Standards in support of assistive technology and accessibility – important but hard to find
A report from the AAATE/SIG workshop on “Standardisation” (S13N) in Bologna, August 2019
There is no doubt that standards are important for both assistive and accessible technology (AT). However, it has become very difficult, if not almost impossible to have a good view of all applicable standards. Additionally, not all standards that should include AT and accessibility aspects do so and the contribution of persons with disabilities to the elaboration of these standards is often not possible. A group of 20 AT and accessibility experts gathered this August in Bologna to discuss a possible way forward.
The standardization landscape is rich and complex – or in other words, it is really hard to find and contribute to relevant standards. On one hand, we deal with a great variety of standard development organizations (SDOs) and a multitude of stakeholders, who often invest incoherent efforts resulting in incompatible outcomes. One case in point is the development of symbol sets for augmented and alternative communication (AAC), where we have several sets of symbols from different SDOs which are incompatible with each other and create confusion among users. Such examples there are many.
“We need standards”, was the unanimous conviction among the workshop participants, and “we need people to use standards!” – people in the latter case referring to industry and organisations. However, even if the good will to do so exists, there is great difficulty in finding the applicable standards, because the AT sector does not have a standardization eco-system.
Assistive technology is very diverse. It includes a number of different user communities as well as societal stakeholders (persons with disabilities, elderly people, social workers, families etc.), relates to a wide range of technologies (from accessible mainstream hardware and software to highly specialized AT), and must consider multiple aspects such as the users’ health, individual impairments, affordability, emerging applications eHealth, eEducation, smart cities and so on.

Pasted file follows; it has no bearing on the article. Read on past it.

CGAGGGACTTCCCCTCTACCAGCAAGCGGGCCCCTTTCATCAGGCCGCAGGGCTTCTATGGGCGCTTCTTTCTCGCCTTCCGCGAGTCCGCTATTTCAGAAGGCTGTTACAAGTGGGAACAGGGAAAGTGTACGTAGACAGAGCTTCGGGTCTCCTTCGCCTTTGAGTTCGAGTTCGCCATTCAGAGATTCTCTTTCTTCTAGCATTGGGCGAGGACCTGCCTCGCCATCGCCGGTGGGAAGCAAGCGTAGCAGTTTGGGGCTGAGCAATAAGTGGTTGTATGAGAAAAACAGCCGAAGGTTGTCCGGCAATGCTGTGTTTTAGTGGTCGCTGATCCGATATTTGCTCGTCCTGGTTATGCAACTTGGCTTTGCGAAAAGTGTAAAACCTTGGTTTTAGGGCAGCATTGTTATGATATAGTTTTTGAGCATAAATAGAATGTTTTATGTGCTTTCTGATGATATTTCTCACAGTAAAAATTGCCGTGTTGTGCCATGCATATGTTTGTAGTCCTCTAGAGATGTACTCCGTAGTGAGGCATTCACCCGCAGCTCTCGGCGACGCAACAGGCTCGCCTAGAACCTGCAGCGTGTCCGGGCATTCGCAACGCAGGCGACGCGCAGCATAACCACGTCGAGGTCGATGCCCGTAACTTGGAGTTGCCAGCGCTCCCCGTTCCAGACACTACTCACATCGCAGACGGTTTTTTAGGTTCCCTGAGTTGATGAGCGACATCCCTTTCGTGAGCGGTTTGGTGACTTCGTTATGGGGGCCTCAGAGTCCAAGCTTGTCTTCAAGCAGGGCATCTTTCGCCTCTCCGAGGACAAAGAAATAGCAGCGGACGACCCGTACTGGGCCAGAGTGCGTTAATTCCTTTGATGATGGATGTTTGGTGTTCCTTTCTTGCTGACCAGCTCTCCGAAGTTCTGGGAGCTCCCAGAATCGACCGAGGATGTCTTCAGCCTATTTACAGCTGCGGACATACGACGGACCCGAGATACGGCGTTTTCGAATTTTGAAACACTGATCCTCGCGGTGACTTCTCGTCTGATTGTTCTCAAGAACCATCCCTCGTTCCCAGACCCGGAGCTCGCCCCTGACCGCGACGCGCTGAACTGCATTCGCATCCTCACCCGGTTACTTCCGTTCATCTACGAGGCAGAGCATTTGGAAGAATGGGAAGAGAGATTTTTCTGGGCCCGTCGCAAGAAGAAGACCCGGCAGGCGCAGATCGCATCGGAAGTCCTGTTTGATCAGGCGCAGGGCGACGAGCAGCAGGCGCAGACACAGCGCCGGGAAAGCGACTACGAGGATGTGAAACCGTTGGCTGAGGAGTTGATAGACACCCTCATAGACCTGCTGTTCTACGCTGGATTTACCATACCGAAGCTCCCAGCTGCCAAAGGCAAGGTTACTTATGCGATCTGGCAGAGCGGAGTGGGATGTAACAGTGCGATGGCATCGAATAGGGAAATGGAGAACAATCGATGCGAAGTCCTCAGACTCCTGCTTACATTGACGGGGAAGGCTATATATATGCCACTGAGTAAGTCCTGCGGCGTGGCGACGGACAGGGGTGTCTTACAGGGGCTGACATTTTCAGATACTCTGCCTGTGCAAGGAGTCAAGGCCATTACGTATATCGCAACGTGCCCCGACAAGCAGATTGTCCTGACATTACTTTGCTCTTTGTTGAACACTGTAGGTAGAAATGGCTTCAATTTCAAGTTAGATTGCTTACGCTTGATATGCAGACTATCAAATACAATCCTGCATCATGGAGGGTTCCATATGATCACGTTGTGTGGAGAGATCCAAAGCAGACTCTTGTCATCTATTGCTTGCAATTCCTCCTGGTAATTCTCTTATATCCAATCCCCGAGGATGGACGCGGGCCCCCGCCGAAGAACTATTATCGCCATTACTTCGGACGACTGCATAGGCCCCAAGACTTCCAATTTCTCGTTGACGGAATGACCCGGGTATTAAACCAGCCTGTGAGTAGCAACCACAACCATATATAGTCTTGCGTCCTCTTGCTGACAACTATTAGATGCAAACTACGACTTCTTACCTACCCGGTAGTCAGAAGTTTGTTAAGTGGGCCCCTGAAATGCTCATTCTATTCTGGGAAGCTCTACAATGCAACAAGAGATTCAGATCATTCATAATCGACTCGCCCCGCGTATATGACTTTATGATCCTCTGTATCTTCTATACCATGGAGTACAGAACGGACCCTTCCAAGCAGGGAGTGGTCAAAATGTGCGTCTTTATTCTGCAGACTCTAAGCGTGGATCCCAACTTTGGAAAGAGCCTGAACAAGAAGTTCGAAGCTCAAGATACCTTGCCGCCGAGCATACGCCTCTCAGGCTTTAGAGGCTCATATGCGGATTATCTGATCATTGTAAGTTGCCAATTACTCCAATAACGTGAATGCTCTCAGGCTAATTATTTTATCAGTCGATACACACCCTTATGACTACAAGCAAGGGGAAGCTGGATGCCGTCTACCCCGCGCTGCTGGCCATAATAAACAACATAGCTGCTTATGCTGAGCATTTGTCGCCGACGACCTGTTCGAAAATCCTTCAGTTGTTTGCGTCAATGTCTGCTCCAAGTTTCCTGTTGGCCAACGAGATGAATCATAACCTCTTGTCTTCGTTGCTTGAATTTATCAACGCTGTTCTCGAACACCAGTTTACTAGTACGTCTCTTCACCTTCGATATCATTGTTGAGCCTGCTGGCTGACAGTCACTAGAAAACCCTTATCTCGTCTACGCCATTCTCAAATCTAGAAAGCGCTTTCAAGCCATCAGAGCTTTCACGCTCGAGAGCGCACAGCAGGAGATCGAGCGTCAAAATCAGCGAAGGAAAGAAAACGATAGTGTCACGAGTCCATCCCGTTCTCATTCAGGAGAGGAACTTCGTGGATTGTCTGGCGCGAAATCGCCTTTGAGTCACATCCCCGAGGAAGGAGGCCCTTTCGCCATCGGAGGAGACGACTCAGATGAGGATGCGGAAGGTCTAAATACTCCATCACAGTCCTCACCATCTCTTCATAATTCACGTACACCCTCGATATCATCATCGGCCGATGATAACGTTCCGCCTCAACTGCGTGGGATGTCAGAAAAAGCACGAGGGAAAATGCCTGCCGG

All of this diversity must be catered for in AT and accessibility related standards. Some suggestions of how to effectively push the integration of accessibility related aspects in standards, was to select standards that are in of update, get involved in the review of the standard and contribute specifically aspects related to accessibility as well as references to other related accessibility and AT standards.
If we want people with disabilities involved in this work, we will need to establish a low-level entrance and simplify the complexity in standardisation work. This can be done by creating a platform where the associations provide access to the necessary documents and take away the organisational difficulties in getting engaged in the SDOs. We would need a team of people that identify the standards open for revision, then make a call for experts from the AT and accessibility sector who are invited to annotate, make comments, provide references to related AT and accessibility standards, and help them submit their comments. This would be a good first step to feed the theme of accessibility and AT into the general standardisation process. An activity that would match the mandate of AAATE’s Special Interest Group (SIG) on Standardisation.
However, there is an additional aspect: “The main problems are lack of information on new standards, little knowledge of standards to be applied, proper understanding and applying of standards, obtaining certificates of compliance with standards and inability to take part in drafting new standards.” While Claire d’Esclercs, Director for Membership Development at ETSI was referring to Small and Medium Sized Enterprises when she mentioned this in a 2019 presentation, it holds true for a broader number of stakeholders in the AT and accessibility sector.
To be truly effective, AAATE’s Special Interest Group would need to tackle both: the active involvement in pushing accessibility and AT related information and references into and through the standardization processes, as well as educate stakeholders about the existing standards, the need for their application and the need for stakeholders to get actively involved with the standardisation bodies.
And the SIG’s work will not be limited to that. Standardisation starts with the vocabulary and there are currently a number of different definitions for assistive technology around – depending on a societal, policy, technological perspective… In the future, content will also need to be interoperable – not only between languages but it will need to be conceptualised as content gets new dimensions with new emerging technologies (automated lip-reading, text to speech etc.). We will need a methodology for that.
A humongous task for which the SIG will need support, which may come in form of collaborations with like-minded organisations such as RESNA, RESJA, IEEE, W3C, OASIS and really anyone interested in AT and accessibility related standards.
The workshop concluded with the participants’ agreement on the importance of improving or even creating the AT and accessibility eco-system, as well as with a call for interest for wider participation in the activities of AAATE’s Special Interest Group.